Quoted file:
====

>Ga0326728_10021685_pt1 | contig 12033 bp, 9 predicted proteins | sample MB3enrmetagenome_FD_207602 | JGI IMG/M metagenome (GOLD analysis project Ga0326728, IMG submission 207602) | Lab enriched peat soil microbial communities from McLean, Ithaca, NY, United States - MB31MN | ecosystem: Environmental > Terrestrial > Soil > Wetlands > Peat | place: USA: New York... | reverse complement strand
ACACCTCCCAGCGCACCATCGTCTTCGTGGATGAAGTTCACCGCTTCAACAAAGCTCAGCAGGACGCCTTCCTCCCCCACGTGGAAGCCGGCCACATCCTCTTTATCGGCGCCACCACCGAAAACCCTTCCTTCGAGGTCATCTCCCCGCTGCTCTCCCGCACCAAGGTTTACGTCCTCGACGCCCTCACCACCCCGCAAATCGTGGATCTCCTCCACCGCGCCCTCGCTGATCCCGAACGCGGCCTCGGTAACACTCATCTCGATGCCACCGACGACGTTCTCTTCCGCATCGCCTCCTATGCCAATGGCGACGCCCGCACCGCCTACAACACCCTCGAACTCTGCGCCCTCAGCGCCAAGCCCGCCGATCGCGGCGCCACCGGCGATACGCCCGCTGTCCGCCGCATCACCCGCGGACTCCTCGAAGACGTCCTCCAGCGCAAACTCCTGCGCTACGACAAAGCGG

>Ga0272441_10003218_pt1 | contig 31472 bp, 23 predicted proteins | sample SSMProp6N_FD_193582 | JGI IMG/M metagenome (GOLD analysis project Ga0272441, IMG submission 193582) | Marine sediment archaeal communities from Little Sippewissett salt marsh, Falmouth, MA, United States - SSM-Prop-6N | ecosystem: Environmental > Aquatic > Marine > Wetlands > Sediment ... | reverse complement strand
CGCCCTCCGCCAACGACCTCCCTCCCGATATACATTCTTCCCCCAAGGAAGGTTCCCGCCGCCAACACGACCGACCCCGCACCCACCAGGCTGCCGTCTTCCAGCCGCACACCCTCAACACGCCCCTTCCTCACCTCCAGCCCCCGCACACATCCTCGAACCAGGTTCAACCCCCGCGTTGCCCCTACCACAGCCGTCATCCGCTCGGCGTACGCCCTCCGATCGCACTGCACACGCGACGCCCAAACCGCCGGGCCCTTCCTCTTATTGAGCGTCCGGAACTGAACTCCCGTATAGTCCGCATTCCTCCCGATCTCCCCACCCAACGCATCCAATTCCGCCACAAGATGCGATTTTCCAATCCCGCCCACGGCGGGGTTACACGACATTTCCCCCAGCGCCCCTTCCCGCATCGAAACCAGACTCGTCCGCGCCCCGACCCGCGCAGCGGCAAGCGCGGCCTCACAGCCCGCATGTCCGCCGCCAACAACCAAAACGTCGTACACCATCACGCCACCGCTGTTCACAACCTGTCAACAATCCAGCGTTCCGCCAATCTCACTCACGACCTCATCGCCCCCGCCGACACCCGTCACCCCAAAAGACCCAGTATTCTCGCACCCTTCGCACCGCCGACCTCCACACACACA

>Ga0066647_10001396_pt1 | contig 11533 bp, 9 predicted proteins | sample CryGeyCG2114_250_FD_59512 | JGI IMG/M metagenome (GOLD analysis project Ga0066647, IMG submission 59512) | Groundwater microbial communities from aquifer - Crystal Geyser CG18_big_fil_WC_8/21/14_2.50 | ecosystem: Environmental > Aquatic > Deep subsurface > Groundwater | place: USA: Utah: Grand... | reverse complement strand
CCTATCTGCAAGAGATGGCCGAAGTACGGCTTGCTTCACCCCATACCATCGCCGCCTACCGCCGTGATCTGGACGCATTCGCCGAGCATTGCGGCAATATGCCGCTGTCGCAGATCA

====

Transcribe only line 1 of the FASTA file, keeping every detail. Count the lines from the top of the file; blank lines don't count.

>Ga0326728_10021685_pt1 | contig 12033 bp, 9 predicted proteins | sample MB3enrmetagenome_FD_207602 | JGI IMG/M metagenome (GOLD analysis project Ga0326728, IMG submission 207602) | Lab enriched peat soil microbial communities from McLean, Ithaca, NY, United States - MB31MN | ecosystem: Environmental > Terrestrial > Soil > Wetlands > Peat | place: USA: New York... | reverse complement strand